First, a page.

Next week I will be on a panel at IT EXPO 2012 discussing the benefits of transitioning from TDM to SIP Trunking. I have spoken on this subject quite often and will dedicate this blog and Monday’s blog to the subject. However, in addition to understanding the benefits of SIP Trunking, it is just as important to appreciate the supposed and real weaknesses of employing SIP Trunking in your communications infrastructure.
Earlier this year I covered the SIP Survey 2012 generated by the SIP School which summarizes the opinions and experiences of more than 400 industry professionals with SIP (Session Initiation Protocol). It is an excellent update on the growth and importance of SIP Trunks to service providers as a revenue source and to businesses as a better way to communicate. However, it does identify problems various organizations have faced in executing SIP Trunking projects. Some of the issues are the result of not understanding the difference between VoIP ((Voice over Internet Protocol)) and SIP.
VoIP is the simplest method in which a business can experience convergence or the merging of voice and data over the same broadband. In additional to reducing the cost of communications, convergence optimizes bandwidth utilization. However, this results in the need for tools to monitor usage and prioritize the packet traffic. Most of the time voice is given priority due to its real time nature, but there are certain applications and business environments where data may be given priority for usually scheduled periods of time. Without proper management VoIP may be in correctly blamed for any perceived or real network performance deterioration.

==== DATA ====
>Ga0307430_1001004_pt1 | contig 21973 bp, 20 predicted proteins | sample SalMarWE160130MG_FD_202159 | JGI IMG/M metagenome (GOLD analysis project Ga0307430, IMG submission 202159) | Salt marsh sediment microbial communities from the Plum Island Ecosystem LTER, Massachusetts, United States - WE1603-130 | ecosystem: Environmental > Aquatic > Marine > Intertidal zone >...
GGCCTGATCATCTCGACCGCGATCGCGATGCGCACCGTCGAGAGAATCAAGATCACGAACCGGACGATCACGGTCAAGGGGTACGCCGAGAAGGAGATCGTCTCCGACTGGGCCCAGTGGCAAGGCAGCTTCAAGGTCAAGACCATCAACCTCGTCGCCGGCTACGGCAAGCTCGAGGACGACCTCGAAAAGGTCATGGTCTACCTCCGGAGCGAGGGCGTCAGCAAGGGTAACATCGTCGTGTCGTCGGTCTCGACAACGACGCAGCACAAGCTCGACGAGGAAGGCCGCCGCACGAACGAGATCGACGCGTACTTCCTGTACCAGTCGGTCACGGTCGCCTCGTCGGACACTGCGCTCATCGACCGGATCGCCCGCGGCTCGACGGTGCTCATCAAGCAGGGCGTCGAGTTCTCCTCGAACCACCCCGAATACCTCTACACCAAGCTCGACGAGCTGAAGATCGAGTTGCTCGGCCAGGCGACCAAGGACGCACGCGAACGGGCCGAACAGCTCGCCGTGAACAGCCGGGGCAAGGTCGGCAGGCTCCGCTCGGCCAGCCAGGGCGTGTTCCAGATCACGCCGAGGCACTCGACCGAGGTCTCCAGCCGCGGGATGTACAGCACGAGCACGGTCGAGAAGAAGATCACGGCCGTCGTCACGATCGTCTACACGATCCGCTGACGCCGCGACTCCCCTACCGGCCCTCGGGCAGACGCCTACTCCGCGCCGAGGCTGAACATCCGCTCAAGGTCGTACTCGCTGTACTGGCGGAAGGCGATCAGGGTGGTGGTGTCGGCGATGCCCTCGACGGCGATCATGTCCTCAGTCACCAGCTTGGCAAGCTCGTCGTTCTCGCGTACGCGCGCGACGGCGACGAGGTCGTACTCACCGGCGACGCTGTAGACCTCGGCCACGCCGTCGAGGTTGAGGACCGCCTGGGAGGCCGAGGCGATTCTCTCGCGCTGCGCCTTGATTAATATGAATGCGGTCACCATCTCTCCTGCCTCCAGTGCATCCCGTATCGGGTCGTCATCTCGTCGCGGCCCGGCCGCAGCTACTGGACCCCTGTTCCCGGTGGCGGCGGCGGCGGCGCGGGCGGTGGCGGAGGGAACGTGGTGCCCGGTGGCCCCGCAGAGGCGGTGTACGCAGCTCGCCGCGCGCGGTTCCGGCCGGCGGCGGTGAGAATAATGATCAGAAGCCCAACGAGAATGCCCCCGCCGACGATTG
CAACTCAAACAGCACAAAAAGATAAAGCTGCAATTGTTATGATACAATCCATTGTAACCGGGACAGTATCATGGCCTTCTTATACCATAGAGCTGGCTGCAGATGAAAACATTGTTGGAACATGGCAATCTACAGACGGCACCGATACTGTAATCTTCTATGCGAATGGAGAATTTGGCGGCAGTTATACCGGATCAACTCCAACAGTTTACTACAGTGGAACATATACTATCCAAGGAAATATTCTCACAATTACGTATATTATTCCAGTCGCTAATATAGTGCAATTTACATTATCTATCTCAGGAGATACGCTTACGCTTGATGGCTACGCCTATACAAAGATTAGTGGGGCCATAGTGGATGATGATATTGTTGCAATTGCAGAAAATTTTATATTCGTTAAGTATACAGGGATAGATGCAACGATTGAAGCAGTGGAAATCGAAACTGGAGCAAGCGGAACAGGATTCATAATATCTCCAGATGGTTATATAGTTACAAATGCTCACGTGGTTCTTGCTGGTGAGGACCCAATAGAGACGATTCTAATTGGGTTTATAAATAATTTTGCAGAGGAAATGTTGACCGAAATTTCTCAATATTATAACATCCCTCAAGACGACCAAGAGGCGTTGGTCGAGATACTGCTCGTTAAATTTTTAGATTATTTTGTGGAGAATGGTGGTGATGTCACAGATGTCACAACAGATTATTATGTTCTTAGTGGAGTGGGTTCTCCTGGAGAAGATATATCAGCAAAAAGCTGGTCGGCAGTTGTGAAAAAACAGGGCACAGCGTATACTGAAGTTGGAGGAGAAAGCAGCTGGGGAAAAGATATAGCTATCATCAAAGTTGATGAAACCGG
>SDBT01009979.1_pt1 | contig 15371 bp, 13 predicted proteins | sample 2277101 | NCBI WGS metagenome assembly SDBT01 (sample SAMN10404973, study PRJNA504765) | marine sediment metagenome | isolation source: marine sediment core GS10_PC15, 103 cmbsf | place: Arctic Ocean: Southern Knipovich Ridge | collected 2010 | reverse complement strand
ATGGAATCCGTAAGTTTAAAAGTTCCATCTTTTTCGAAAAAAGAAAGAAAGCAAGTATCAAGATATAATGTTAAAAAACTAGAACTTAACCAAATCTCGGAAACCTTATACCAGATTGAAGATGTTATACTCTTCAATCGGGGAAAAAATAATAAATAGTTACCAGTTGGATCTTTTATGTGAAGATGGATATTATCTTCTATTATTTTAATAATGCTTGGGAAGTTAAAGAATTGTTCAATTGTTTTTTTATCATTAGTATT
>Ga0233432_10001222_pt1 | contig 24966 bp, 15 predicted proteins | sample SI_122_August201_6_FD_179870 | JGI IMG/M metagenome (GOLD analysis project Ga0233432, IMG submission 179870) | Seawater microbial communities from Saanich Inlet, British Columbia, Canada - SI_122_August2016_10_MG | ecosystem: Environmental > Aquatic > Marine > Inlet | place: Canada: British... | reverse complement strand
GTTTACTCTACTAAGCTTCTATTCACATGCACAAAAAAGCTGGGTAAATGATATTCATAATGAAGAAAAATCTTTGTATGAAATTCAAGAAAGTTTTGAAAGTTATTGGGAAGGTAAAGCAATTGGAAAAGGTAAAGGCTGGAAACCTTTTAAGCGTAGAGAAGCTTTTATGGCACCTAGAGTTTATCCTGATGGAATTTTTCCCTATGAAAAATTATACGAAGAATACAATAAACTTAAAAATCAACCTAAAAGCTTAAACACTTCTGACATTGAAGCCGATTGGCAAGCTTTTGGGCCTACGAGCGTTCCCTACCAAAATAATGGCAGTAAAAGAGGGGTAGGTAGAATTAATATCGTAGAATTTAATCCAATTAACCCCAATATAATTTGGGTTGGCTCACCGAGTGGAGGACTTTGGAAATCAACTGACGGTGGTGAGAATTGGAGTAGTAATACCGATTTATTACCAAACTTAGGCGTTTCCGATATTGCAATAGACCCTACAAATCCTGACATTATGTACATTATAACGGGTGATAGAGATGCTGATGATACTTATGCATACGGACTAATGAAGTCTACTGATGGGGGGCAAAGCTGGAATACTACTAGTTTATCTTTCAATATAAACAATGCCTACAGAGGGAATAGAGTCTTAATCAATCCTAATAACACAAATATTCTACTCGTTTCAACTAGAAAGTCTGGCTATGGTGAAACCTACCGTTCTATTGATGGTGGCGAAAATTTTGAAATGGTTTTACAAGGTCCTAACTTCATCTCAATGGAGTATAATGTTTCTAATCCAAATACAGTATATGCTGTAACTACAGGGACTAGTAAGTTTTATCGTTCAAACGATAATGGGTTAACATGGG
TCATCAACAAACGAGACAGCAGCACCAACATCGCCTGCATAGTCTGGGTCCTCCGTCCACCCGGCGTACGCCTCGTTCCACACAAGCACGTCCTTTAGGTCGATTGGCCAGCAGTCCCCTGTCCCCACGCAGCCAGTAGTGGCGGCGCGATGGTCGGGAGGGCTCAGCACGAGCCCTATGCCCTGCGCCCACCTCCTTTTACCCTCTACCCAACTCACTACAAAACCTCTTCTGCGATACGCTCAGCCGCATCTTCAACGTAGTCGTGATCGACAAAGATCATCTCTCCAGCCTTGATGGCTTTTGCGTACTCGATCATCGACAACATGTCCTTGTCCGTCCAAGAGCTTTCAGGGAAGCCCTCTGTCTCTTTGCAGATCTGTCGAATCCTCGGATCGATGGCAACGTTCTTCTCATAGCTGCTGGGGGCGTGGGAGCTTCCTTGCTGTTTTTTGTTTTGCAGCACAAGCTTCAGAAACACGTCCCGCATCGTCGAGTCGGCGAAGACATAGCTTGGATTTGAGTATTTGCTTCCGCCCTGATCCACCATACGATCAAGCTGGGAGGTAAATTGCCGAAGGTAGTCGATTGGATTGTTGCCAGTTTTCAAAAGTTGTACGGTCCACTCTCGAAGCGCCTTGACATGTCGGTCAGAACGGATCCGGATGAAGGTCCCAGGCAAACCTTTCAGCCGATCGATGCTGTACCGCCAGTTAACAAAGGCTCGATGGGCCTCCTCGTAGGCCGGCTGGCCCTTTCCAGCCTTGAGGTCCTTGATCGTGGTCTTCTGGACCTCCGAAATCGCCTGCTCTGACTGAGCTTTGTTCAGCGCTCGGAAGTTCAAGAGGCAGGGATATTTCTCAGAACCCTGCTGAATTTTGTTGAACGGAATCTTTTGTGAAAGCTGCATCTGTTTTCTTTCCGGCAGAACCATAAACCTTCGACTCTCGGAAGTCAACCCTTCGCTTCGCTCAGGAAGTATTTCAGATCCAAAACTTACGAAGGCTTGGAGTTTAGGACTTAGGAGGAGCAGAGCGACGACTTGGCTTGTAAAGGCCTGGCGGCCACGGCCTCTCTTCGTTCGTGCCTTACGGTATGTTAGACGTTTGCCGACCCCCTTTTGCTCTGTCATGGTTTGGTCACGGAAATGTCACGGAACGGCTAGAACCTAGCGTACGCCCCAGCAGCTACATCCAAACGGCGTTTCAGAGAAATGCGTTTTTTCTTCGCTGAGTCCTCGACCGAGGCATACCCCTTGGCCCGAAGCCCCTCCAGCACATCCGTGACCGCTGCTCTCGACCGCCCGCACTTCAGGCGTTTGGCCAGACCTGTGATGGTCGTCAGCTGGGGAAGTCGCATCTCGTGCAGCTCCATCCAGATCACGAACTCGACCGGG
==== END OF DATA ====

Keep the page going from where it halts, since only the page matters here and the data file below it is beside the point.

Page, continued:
Simple VoIP is not the same thing as actually using the SIP protocol to manage voice/call sessions. With SIP, IT is given additional management control over calls and enablement to address some packetized voice issues. SIP was developed to address the problems characteristic to VoIP and supports applications that can enrich the caller’s experience.
Finally, because the IETF (Internet Engineering Task Force) implemented what many refer to loosely as a standard for SIP, implementations have varied and SIP is not yet plug and play. The newest version or SIPConnect 1.1 will improve interoperability and the SIP Forum is driving adoption of it by the OEMs, developers and service providers. As the Chief Marketing Officer at ANPI, I applaud their efforts and will certainly include them in my comments on the panel at IT EXPO.
The session “The Conversion from TDM to SIP: Evaluating the Benefits of SIP Trunking” is Thursday, October 4th at 3:00 PM. I look forward to seeing you in Austin.